Hi all,

Suppose that $\mathbf{f}=[f_1, f_2,\ldots,f_m]$ and $\mathbf{g}=[g_1,g_2,\ldots,g_m]$ are two $m$-dimensional vectors. All $f_i$'s are chosen uniformly randomly from a finite field $\mathbb{F}_q$, where $q$ is the finite field size. For convenience, we denote the elements of $\mathbb{F}_q$ as $\{0, 1, 2,\ldots,q-1\}$. Each $g_i$ is distributed as $\mathrm{Pr}(g_i=0)=1-p_i$ and $\mathrm{Pr}(g_i=r)=p_i/(q-1),r=1,2,\ldots,q-1$. Note that $p_i$ might not be equal for each $i\in\{1,2,\ldots,m\}$.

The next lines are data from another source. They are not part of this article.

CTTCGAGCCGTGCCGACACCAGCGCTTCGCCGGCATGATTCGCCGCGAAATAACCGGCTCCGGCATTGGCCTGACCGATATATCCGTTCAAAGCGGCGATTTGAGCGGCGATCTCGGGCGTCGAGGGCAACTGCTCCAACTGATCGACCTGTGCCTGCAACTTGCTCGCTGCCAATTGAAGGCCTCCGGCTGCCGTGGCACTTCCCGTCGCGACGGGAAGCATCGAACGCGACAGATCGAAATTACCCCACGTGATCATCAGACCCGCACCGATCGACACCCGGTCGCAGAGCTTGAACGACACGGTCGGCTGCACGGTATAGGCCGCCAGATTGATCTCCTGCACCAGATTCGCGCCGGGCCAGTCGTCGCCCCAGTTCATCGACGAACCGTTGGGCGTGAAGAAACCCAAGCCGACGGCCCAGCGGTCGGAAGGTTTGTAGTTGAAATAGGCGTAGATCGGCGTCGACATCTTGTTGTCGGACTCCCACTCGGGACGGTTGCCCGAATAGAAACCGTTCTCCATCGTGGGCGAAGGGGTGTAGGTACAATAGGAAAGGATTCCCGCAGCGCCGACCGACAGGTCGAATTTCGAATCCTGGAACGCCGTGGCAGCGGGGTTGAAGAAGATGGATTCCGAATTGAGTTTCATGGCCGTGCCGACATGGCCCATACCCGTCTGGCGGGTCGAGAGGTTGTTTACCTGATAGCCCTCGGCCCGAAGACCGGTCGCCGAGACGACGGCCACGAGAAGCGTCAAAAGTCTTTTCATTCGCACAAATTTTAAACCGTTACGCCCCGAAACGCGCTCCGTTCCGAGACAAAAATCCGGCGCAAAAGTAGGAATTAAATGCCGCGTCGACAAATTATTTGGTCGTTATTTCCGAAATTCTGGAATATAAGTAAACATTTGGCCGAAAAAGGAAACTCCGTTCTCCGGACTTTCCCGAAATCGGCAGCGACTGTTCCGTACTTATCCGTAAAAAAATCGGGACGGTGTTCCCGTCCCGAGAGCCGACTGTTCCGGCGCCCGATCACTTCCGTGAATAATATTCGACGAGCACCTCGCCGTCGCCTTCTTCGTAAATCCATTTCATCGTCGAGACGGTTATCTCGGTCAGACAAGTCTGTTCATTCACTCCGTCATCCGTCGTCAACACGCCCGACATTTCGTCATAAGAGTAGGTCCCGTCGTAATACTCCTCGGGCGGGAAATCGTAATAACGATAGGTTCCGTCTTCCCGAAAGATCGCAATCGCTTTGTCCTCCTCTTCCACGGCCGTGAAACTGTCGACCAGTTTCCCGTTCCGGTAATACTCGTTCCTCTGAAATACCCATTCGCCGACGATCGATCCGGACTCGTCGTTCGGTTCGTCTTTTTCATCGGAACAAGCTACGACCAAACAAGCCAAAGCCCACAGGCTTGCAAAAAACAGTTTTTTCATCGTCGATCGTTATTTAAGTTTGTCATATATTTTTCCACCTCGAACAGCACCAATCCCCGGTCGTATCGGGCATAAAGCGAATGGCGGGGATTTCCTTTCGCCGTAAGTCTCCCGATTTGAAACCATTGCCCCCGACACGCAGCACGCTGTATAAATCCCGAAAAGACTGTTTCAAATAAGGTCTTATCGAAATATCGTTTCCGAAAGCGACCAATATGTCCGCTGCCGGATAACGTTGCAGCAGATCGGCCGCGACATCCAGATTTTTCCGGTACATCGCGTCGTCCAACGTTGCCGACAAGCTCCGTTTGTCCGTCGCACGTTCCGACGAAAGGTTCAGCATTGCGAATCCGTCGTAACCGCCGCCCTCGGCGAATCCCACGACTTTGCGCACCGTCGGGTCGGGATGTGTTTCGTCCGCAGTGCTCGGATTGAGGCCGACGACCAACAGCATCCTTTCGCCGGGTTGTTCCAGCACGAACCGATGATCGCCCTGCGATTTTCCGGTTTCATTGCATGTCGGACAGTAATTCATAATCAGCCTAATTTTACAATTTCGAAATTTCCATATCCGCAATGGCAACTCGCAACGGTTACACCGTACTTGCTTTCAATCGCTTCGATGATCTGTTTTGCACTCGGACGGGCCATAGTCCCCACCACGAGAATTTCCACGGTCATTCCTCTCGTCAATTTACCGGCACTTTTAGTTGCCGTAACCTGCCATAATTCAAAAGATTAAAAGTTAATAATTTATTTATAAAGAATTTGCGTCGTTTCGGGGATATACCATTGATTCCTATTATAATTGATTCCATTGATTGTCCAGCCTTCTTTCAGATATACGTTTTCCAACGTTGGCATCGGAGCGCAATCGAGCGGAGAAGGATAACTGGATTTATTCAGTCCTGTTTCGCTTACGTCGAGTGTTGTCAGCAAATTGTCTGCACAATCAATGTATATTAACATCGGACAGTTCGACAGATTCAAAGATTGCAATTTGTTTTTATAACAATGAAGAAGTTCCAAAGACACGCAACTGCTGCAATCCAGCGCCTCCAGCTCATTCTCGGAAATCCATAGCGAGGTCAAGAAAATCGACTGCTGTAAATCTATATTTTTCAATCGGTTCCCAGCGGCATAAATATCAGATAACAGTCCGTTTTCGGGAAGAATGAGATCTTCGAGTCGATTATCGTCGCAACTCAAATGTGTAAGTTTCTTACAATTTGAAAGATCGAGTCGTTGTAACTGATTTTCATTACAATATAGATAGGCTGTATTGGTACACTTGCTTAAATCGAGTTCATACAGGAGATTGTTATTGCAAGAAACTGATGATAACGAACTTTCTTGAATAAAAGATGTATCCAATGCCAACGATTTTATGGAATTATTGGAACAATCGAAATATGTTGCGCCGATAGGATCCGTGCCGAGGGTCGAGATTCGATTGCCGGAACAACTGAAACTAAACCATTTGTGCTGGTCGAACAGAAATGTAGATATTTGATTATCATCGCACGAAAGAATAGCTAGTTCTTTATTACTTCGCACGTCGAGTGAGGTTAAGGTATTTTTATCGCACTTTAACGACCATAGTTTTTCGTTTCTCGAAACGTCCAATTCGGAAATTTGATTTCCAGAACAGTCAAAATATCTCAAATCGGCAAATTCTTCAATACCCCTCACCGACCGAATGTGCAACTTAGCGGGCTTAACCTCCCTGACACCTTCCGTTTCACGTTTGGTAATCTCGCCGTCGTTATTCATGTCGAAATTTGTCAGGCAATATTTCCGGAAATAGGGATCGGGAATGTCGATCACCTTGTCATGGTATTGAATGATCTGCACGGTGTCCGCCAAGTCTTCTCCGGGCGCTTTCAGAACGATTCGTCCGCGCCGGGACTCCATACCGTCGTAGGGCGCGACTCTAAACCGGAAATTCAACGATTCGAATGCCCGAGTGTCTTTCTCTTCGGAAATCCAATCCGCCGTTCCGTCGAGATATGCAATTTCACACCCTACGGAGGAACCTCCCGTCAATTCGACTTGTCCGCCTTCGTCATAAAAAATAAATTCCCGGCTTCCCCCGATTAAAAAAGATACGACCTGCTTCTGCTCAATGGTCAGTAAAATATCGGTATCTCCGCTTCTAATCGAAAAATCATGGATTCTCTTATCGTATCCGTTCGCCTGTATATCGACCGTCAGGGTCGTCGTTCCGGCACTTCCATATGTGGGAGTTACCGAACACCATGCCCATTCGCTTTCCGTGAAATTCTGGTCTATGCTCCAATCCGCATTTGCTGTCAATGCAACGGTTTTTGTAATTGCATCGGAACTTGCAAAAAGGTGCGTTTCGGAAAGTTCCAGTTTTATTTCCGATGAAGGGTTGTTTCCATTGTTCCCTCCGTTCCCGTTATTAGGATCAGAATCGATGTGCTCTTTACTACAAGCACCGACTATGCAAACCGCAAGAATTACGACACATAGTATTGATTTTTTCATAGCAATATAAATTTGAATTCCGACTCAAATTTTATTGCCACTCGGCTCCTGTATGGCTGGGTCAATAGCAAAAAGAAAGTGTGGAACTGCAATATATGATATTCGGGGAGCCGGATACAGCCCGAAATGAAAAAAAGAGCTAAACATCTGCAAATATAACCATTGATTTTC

My question is, is that possible to determine the probability that $\mathbf{f}$ and $\mathbf{g}$ are orthogonal, i.e., $\sum_{i=1}^mf_ig_i=0$? If a closed form is not possible, is that possible to bound the probability? What I want to know is, whether such a probability would approach $0$ when I use a sufficiently large $q$. Any suggestions or references are appreciated.

Thanks sincerely.